Sampling is an accepted way of making estimates at a much lower cost and when done properly, statistics can provide useful information regarding the likelihood that information obtained from the sample is representative of the entire population from which the sample was taken. This article provides a primer of information that the person considering a sample will need to evaluate.
The first step is to determine the type of information being sought. There are two types of information, with each type having its own sampling method. The two sampling types are:
- Attribute Sampling – Attribute sampling, also known as proportional sampling, allows one to measure the probability of discrete possible outcomes. Examples of discrete outcomes that could be measured with attribute sampling include:
- Correct vs. incorrect
- Win vs. lose
- Yes vs. no
- Overcharged vs. not overcharged
- Male or female
- Heavier than 150 pounds vs. 150 pounds or lighter
- Variable Sampling – Variable sampling allows one to measure amounts. For example, variable sampling could be used to measure how much one might have been overcharged, or how heavy something is.
Sample Size Determinants
Since the whole point of using a sample (vs. measure the entire population) is to save money, those paying for the statistical work obviously prefer to have the smallest sample that will meet their objectives. Sample size is determined by the following factors that the person conducting the sample gets to determine (at least initially)
- Precision – How close do you want your estimate to be? The more precise you want the estimate, the higher the sample size will need to be.
- Confidence – How confident do you want to be that the estimate is within the precision range described above? The higher the level of confidence, the higher the sample size will need to be. In scientific endeavors, confidence is routinely expressed as either 99% or 95%, but proof requirements under the law may not require this high a burden on the party making an assertion.
- Standard deviation – How much dispersion occurs in the population? Because dispersed results are more difficult to measure, the more dispersed the data, the higher the sample size will need to be. See next section for information regarding how to estimate standard deviation for each of the two types of sampling.
- A one vs. a two tail test – Are we concerned with both understatements AND overstatements of our estimate? Or, is it acceptable for us to estimate merely overstatements or understatements, but not both? If we are interested in only one of these two possibilities (known as a one tail test), then our conclusion is easier to obtain and the sample size can be smaller. Most commonly, the estimator is interested in both overstatements and understatements, so a two-tail test is being performed.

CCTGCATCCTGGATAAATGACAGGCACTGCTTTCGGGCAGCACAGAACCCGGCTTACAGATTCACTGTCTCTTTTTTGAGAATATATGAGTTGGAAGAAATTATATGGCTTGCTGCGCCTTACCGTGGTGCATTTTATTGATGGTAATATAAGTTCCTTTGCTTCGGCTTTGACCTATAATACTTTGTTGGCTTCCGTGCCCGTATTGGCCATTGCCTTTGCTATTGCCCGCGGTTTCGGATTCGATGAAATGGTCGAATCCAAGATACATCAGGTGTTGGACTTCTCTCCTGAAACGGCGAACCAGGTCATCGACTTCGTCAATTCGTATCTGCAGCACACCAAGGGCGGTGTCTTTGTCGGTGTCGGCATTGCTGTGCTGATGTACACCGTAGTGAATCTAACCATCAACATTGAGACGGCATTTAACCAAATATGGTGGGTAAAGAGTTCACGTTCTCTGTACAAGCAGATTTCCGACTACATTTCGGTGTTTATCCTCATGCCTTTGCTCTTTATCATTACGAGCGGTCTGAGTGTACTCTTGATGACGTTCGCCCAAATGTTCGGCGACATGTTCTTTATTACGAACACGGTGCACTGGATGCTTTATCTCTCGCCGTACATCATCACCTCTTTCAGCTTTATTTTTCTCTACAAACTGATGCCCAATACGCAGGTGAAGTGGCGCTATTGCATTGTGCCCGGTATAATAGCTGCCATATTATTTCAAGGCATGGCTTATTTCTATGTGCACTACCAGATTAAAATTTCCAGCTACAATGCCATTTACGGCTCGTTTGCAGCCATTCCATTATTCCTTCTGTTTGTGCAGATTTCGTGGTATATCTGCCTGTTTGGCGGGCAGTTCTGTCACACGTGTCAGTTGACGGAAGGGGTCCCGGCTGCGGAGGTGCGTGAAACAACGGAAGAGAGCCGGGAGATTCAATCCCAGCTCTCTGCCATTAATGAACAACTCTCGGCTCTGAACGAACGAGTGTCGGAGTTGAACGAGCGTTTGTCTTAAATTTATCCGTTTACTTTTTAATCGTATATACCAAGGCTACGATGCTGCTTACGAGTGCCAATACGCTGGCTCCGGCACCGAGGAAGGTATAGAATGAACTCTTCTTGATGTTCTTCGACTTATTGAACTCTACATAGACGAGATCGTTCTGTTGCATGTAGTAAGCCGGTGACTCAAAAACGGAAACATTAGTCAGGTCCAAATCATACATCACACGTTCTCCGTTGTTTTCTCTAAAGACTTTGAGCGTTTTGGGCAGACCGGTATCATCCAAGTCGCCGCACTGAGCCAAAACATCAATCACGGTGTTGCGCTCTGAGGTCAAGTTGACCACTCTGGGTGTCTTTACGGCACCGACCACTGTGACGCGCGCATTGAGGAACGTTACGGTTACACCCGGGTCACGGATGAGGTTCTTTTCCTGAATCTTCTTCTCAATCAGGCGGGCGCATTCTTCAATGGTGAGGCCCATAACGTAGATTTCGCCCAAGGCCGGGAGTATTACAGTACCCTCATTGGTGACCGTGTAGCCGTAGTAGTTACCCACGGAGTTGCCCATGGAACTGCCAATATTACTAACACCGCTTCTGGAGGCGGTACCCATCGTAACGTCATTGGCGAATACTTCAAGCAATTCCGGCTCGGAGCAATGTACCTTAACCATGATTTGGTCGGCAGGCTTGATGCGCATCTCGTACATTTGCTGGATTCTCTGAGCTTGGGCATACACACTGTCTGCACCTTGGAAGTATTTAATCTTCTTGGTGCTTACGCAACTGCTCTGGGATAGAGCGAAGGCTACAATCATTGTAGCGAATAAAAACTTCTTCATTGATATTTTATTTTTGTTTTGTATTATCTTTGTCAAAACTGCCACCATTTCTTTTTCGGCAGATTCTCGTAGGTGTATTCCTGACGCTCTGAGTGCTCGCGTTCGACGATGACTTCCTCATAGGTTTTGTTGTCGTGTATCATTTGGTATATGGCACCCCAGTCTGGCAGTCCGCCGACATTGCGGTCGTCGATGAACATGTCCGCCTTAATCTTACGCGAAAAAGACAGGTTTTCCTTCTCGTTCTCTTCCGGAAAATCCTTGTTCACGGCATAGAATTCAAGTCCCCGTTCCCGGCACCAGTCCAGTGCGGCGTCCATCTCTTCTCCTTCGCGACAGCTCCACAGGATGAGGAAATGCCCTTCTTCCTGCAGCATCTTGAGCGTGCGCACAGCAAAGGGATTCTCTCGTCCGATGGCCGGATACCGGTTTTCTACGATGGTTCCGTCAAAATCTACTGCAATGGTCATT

Note that population size is not included in the above list. For any population large enough to warrant sampling, population size becomes irrelevant.
Determining standard deviation
Of the above questions, the standard deviation is often the most difficult parameter to define. If insufficient information exists regarding the standard deviation, a pilot test can be useful. The pilot is a sample itself, although much smaller than is needed to perform the ultimate estimate.
For attribute sampling, calculating the expected results is simple. As noted above, attribute sampling involves discrete possibilities such as off or on. Accordingly, to measure standard deviation, take a small pilot test and then calculate the percentage that has the desired attribute. This percentage can be called the “probability of success”.
For variable sampling, our calculators can generate the standard deviation, or standard deviation for the pilot test. If each observation is input in size (or time) order, the calculator will also plot the best trend line for your data.
Sometimes, standard deviation within a population is predictable; meaning, there is a pattern to the standard deviation. When this occurs, one can break the population into two or more groups, and treat each group as its own population. This has the advantage of decreasing the standard deviation within each group. If we consider these groups, or strata as separate subpopulations, draw separate samples from each stratum, and combine the results, our sampling method is called stratified sampling. To ensure that the stratified sample is representative of the entire population, the size of each stratum is proportional to what exists in the entire population. Stated otherwise, the proportion of the sample taken from each stratum should be equal to the proportion of each stratum in the entire population.
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